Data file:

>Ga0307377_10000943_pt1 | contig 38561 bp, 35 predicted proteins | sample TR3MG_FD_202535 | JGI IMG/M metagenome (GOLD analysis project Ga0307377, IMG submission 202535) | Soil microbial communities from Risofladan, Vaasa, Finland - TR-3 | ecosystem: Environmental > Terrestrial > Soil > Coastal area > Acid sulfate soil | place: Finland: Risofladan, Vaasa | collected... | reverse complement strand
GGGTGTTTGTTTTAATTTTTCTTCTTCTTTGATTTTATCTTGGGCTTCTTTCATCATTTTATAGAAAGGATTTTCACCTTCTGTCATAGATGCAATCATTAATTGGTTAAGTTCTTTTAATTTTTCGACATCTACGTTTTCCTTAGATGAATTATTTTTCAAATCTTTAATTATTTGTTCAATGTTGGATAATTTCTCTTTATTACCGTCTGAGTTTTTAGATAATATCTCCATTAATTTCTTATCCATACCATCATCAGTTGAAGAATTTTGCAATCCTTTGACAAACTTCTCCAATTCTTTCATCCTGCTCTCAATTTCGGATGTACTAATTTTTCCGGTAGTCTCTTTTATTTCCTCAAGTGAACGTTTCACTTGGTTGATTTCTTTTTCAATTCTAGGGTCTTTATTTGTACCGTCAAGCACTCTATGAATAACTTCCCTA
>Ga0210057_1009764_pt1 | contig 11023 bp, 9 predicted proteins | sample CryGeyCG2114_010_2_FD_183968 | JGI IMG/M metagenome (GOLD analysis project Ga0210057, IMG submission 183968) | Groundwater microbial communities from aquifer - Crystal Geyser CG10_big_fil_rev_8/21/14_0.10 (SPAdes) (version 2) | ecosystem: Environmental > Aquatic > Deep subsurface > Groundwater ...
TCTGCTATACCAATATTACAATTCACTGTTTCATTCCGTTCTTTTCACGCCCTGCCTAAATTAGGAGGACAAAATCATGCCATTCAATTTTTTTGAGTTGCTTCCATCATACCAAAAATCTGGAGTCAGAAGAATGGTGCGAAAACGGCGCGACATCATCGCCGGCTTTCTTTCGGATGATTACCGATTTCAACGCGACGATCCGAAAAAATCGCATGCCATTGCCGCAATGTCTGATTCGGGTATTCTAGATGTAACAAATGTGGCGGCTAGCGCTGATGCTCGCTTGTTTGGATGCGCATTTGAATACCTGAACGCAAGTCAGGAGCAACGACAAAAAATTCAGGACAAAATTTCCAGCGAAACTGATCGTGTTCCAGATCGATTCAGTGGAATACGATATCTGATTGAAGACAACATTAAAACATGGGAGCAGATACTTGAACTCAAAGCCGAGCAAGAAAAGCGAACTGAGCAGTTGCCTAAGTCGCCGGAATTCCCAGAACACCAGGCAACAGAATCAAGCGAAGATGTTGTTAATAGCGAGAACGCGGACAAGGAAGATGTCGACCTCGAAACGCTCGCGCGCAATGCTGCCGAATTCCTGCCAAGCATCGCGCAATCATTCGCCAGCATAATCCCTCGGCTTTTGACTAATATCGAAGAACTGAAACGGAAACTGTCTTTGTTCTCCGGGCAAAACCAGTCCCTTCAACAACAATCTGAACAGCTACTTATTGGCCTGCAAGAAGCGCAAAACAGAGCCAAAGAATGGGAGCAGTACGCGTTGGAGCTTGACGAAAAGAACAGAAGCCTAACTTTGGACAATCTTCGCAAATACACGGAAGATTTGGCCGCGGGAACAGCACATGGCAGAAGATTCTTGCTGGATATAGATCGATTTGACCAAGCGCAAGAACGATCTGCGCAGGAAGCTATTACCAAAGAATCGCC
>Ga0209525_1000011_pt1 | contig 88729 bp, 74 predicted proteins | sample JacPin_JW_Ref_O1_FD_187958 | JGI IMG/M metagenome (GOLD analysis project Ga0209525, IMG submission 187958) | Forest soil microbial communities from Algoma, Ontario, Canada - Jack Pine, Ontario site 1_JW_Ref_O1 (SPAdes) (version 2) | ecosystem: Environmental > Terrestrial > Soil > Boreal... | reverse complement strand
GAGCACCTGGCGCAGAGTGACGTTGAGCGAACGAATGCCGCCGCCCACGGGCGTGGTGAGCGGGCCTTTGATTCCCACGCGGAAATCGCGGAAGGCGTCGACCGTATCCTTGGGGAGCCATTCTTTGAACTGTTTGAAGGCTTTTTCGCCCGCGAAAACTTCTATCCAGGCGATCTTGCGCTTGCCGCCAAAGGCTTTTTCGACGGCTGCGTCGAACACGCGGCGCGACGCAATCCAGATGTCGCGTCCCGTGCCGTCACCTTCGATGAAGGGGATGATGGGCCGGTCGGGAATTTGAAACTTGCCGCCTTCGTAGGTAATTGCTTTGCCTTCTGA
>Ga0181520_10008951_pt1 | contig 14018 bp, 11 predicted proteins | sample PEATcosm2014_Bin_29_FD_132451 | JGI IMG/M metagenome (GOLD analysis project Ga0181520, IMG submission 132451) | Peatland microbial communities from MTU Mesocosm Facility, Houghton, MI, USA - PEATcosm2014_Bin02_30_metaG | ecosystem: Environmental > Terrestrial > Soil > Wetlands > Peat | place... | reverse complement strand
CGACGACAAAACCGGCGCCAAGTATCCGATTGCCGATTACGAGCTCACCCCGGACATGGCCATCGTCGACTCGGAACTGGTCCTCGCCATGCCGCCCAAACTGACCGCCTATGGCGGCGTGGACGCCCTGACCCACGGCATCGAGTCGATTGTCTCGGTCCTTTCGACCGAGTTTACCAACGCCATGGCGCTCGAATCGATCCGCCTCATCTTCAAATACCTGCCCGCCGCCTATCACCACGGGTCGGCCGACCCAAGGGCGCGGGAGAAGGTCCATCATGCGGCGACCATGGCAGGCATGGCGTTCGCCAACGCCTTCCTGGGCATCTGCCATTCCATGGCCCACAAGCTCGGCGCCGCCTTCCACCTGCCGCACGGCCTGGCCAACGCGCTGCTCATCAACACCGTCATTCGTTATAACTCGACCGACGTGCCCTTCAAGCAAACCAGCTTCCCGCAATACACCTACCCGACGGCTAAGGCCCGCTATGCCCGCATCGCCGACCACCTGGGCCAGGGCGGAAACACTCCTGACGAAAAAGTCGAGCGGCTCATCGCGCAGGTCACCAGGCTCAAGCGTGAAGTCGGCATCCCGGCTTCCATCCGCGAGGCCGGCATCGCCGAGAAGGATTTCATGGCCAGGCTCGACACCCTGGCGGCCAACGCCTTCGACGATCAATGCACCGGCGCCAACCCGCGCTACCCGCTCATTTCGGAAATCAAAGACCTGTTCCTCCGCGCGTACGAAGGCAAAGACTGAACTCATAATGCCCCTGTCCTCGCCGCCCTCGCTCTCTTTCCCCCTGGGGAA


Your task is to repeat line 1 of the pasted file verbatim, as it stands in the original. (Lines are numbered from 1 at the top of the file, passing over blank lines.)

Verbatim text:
>Ga0307377_10000943_pt1 | contig 38561 bp, 35 predicted proteins | sample TR3MG_FD_202535 | JGI IMG/M metagenome (GOLD analysis project Ga0307377, IMG submission 202535) | Soil microbial communities from Risofladan, Vaasa, Finland - TR-3 | ecosystem: Environmental > Terrestrial > Soil > Coastal area > Acid sulfate soil | place: Finland: Risofladan, Vaasa | collected... | reverse complement strand